I know, I know- I really haven’t been very fair, have I?   With all of that crazy shit up there, it’s hard to choose just one.  But that’s just it, and I really wish I was just joking here, these are ALL beliefs held by QAnon proponents.  And while all of this is hard to comprehend, the one that gets me is that these people somehow believe that Donald Trump, who flippantly told high level secrets to Russia and has to brag about even his most mundane accomplishments, could somehow keep his giant yap shut about being a secret agent heroically fighting pedophiles and sex traffickers.  Yeah, these people are that kind of nutters.

And yet, guess what- they vote.  And in higher representations than the general population.  After all, if you have time to sit around on the internet reading far-fetched conspiracy theories, you certainly have enough time to get out and vote.  But should they be?  Laws in 39 states and Washington, D.C., allow judges to strip voting rights from people with mental disorders ranging from schizophrenia to Down syndrome who are deemed “incapacitated” or “incompetent.”  Doesn’t believing that Donald Trump is a savior sent down from above to surreptitiously battle sex trafficking qualify as “incapacitated” or “incompetent”?  As a defender of free thought, I am all for people believing whatever they want, but when your Uncle Benny starts to think that the secret alien voices in his head told him whom to vote for, should we really be thrusting an election ballot in his hand?  Or as Paul Appelbaum, the director of Columbia University’s department of psychiatry, puts it, “Imagine if it became known that all the residents of a nursing home in the district voted in the election, and many of them were so impaired that they didn’t know what the election was about or didn’t know what filling in a bubble on a form was.”  If you think that Trump is an agent of God and that pedophilia is somehow a major campaign issue, do you really have a grasp of what this election is about?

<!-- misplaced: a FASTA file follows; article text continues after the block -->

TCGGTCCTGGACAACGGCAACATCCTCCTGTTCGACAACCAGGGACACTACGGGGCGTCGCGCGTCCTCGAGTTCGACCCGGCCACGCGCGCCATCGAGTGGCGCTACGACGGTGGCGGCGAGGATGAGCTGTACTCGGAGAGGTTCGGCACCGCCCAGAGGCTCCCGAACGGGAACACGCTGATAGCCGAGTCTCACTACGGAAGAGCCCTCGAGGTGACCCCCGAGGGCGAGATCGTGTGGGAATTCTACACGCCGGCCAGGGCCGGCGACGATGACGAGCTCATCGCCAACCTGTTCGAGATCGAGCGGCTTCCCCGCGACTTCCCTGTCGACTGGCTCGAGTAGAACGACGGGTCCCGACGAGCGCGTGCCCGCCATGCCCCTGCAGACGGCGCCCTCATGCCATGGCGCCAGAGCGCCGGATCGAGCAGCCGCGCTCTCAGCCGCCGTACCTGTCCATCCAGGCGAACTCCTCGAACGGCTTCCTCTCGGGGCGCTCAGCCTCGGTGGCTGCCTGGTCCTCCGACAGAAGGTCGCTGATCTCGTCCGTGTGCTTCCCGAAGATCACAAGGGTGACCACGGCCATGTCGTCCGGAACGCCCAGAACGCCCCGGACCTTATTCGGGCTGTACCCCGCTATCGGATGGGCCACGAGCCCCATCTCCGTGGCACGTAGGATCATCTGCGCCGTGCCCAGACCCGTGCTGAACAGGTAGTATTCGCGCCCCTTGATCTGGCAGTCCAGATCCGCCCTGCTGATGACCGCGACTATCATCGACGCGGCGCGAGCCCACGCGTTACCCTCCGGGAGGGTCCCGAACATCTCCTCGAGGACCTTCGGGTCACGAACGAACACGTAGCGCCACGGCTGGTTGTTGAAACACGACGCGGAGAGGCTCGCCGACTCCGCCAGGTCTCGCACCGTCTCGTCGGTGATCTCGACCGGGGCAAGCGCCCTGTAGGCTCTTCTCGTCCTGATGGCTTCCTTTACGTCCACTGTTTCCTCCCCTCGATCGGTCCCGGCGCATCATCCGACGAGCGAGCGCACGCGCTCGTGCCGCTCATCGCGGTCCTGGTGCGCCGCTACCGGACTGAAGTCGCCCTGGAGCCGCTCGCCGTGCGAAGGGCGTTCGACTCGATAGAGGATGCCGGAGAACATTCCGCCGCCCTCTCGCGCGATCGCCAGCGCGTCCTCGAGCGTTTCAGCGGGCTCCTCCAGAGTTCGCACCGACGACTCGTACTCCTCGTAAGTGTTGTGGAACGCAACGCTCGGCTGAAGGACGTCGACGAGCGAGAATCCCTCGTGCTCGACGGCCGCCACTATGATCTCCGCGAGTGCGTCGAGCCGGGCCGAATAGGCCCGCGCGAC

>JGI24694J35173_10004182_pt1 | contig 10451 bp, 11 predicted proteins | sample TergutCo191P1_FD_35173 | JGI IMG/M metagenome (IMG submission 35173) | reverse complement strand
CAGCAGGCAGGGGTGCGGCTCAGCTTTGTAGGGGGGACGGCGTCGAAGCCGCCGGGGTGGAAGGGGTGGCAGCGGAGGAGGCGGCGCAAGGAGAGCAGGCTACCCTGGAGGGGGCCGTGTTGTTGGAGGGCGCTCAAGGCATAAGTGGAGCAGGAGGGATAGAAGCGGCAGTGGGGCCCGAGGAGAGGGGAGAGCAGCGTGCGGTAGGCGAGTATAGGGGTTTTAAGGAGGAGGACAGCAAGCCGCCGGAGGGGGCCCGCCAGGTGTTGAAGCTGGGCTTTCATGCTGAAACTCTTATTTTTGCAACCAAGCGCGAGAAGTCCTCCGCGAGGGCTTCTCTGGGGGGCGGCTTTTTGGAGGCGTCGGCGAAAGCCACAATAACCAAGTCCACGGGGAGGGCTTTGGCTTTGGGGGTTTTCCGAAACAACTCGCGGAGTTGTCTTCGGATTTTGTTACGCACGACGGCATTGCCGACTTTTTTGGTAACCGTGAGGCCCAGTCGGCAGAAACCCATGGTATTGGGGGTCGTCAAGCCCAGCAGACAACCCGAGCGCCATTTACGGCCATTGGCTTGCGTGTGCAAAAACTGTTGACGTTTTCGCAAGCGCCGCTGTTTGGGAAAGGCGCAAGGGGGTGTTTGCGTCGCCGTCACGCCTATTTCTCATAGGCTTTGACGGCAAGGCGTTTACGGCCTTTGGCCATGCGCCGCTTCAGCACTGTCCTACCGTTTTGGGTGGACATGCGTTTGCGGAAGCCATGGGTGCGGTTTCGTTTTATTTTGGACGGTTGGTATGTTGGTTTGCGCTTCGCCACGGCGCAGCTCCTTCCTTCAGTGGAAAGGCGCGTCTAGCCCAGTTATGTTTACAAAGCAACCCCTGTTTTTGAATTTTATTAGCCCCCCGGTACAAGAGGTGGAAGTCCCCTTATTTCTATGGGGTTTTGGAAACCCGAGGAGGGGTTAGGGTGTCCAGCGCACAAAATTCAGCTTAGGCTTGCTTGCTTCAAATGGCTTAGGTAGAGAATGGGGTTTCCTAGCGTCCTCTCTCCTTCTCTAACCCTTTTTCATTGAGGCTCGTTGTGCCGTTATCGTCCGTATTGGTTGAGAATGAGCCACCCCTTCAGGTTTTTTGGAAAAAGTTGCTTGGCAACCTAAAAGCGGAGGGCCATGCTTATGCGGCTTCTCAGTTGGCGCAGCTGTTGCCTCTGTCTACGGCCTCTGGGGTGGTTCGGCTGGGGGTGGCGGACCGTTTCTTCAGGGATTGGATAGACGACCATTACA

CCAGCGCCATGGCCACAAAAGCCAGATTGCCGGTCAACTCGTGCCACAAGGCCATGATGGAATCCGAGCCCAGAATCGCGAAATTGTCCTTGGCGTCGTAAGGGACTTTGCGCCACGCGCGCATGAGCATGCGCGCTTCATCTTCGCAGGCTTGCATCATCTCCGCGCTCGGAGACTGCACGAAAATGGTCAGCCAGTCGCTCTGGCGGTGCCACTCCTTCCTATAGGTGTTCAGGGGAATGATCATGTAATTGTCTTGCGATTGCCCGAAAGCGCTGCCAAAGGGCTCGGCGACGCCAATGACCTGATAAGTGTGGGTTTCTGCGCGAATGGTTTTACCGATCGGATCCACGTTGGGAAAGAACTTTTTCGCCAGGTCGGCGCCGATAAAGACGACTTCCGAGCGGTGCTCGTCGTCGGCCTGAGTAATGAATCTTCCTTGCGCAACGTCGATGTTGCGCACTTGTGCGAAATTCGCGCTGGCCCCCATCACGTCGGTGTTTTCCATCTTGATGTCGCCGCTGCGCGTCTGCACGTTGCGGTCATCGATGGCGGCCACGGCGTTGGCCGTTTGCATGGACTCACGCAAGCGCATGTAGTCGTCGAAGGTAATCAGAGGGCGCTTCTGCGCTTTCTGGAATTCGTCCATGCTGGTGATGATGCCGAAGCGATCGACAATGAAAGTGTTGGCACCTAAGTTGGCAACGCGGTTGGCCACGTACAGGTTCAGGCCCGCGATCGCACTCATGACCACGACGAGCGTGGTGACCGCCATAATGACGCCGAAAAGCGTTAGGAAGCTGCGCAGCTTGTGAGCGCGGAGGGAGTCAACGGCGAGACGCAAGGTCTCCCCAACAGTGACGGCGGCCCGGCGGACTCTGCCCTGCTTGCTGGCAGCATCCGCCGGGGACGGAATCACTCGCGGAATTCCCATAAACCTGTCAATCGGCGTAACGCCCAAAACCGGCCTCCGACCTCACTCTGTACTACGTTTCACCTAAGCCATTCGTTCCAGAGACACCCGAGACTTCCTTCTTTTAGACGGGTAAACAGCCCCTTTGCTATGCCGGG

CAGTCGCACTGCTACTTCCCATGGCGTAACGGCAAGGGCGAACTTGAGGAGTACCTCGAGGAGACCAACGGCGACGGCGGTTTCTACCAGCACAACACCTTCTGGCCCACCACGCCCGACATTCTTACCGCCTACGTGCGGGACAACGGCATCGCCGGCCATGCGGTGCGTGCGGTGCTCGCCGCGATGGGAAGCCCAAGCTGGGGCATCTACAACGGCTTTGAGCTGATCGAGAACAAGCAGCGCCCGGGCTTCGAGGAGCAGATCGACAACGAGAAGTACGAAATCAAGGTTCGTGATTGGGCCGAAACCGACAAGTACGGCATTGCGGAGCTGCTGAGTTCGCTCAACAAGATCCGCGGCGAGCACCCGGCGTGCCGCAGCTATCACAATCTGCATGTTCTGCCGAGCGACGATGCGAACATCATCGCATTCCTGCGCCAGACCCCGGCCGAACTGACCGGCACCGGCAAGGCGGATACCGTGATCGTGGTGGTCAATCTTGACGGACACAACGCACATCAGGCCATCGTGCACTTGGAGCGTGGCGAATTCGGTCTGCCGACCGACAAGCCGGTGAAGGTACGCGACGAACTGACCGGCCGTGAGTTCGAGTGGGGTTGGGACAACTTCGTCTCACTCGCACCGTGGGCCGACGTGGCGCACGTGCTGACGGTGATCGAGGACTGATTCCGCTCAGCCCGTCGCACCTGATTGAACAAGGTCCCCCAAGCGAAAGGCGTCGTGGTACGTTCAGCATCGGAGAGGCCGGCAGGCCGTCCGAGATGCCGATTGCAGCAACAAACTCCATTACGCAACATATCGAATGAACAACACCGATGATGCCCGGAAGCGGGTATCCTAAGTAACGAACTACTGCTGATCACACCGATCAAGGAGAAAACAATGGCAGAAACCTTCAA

By the way, we already remove the voting rights of an entire group of people on this basis already: young people under the age of 18.  Why don’t they get to vote?  Isn’t it because we believe that they will not have a firm comprehension of the issues and that they will vote frivolously?  Why do we just assume that this magically transforms itself when kids turn 18?  My kids are 11 and 13, and if you ask them about whom they would vote for if they could and the issues that inform that appraisal, they would overwhelm you with their knowledge of current politics, and it would in no way entail preposterous claims about Trump saving the world from pedophiles.  I don’t want to take away anyone’s right to vote based on their beliefs, but is it too much to ask that they are simply all there mentally-speaking?  Perhaps we could ask everyone to take a simple cognitive capacity test, you know, like the one the President bragged about passing recently.  Person, woman, man, camera, tv.  See- not that hard.  Now I get to vote.

Steven Craig is the author of the best-selling novel WAITING FOR TODAY, as well as numerous published poems, short stories, and dramatic works.  Read his blog TRUTH: In 1000 Words or Less every THURSDAY at www.waitingfortoday.com